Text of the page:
Image via WikipediaWe should all wish to be in touch with reality. Yet, experience shows, that many do not wish to be in touch with reality. In many dysfunctional situations, the human mind often takes the route of denial with great boldness and skill--the terrible childhood actually becomes "a great childhood," alcoholism becomes "joviality" or a "way to relax," slutty behavior becomes "expressing love" or "being nice to others," the abusive spouse (who can be male or female) suddenly becomes worthy of defending against any objective, negative evaluations, etc.
With certain personalities, there is even the strong, prideful belief that they are more in touch with reality than others. I recall one instance in which the individuals actually thought of themselves as quite wise, prudent, and perceptive--yet, my considered conclusion was that they were profoundly clueless about many, many things. They literally could not see the human reality under their noses. Yet, they viewed themselves as insightful people worthy of leading, guiding, instructing, and counseling others.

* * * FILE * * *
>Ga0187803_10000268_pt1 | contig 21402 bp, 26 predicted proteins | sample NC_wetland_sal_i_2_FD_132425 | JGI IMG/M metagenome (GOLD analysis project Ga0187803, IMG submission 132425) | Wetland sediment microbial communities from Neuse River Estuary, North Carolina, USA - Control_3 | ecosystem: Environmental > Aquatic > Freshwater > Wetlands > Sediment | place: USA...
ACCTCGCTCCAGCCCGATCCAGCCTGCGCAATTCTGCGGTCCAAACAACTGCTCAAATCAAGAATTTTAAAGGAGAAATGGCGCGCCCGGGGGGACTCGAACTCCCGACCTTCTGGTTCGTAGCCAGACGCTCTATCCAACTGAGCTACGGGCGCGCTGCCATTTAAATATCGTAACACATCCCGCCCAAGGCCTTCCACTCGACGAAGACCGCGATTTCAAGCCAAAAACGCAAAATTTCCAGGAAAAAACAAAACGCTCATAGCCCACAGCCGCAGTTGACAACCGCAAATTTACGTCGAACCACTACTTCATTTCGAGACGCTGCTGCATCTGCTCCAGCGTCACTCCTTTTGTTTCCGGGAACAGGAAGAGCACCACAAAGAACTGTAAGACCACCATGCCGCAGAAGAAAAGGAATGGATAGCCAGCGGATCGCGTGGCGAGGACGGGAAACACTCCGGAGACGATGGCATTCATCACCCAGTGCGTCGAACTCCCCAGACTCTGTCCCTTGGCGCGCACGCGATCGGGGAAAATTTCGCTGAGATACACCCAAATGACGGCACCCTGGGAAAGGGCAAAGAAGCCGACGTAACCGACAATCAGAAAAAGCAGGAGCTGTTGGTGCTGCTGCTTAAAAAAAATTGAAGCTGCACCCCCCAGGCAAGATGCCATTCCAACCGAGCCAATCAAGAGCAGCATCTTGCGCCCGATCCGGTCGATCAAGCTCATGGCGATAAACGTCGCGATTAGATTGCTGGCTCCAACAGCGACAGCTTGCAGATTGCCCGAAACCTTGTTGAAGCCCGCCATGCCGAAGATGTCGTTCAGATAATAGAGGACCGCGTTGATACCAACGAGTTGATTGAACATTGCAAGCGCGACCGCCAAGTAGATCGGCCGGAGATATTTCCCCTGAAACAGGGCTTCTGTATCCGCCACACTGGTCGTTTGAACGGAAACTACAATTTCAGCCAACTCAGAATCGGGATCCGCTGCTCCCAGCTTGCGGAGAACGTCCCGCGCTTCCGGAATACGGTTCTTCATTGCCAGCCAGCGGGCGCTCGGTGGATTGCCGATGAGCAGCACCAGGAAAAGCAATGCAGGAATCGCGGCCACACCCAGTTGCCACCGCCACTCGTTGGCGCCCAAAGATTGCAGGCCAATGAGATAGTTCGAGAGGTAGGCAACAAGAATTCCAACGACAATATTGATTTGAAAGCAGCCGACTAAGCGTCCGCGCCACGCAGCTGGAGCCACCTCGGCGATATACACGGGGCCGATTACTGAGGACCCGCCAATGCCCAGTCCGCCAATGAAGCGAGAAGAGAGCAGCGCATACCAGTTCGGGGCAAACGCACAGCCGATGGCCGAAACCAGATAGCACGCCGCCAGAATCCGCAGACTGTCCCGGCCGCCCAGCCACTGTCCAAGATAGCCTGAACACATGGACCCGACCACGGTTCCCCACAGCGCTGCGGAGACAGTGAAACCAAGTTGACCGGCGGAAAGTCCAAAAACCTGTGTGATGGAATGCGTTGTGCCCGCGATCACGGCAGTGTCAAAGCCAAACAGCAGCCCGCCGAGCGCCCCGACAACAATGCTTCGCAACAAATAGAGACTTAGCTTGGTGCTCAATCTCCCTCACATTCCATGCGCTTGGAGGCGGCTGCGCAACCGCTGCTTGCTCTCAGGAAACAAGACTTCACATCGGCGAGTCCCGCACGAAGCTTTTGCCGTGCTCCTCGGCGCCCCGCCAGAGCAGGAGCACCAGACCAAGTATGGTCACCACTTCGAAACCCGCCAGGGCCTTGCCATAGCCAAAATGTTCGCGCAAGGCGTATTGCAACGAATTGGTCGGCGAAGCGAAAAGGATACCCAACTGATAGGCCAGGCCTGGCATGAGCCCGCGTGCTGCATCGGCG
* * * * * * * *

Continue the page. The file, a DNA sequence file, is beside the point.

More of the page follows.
Docility is a great virtue. It means being open to learning from others. It involves listening. It requires suspending belief in our own self-sufficiency in many matters and recognizing that we do not have it all figured out in life--even if we are middle-aged or older, even if we make a high income, even if we think of ourselves as "successful." Listen; and, if the other is giving you nonsense, then, of course, reject it. But, be sure to suspend pride and denial in order to be docile and teachable because all of us always have a lot to learn for our own benefit and that of others. Suspending pride, suspending our smug illusion of knowing it all are keys to being docile and teachable and to growing in maturity. I see this smugness among many who are in middle age. But, lo and behold, I even see it in people in their early twenties. Pride is the default human condition for all ages. Suspend it for your own good and for the good of others.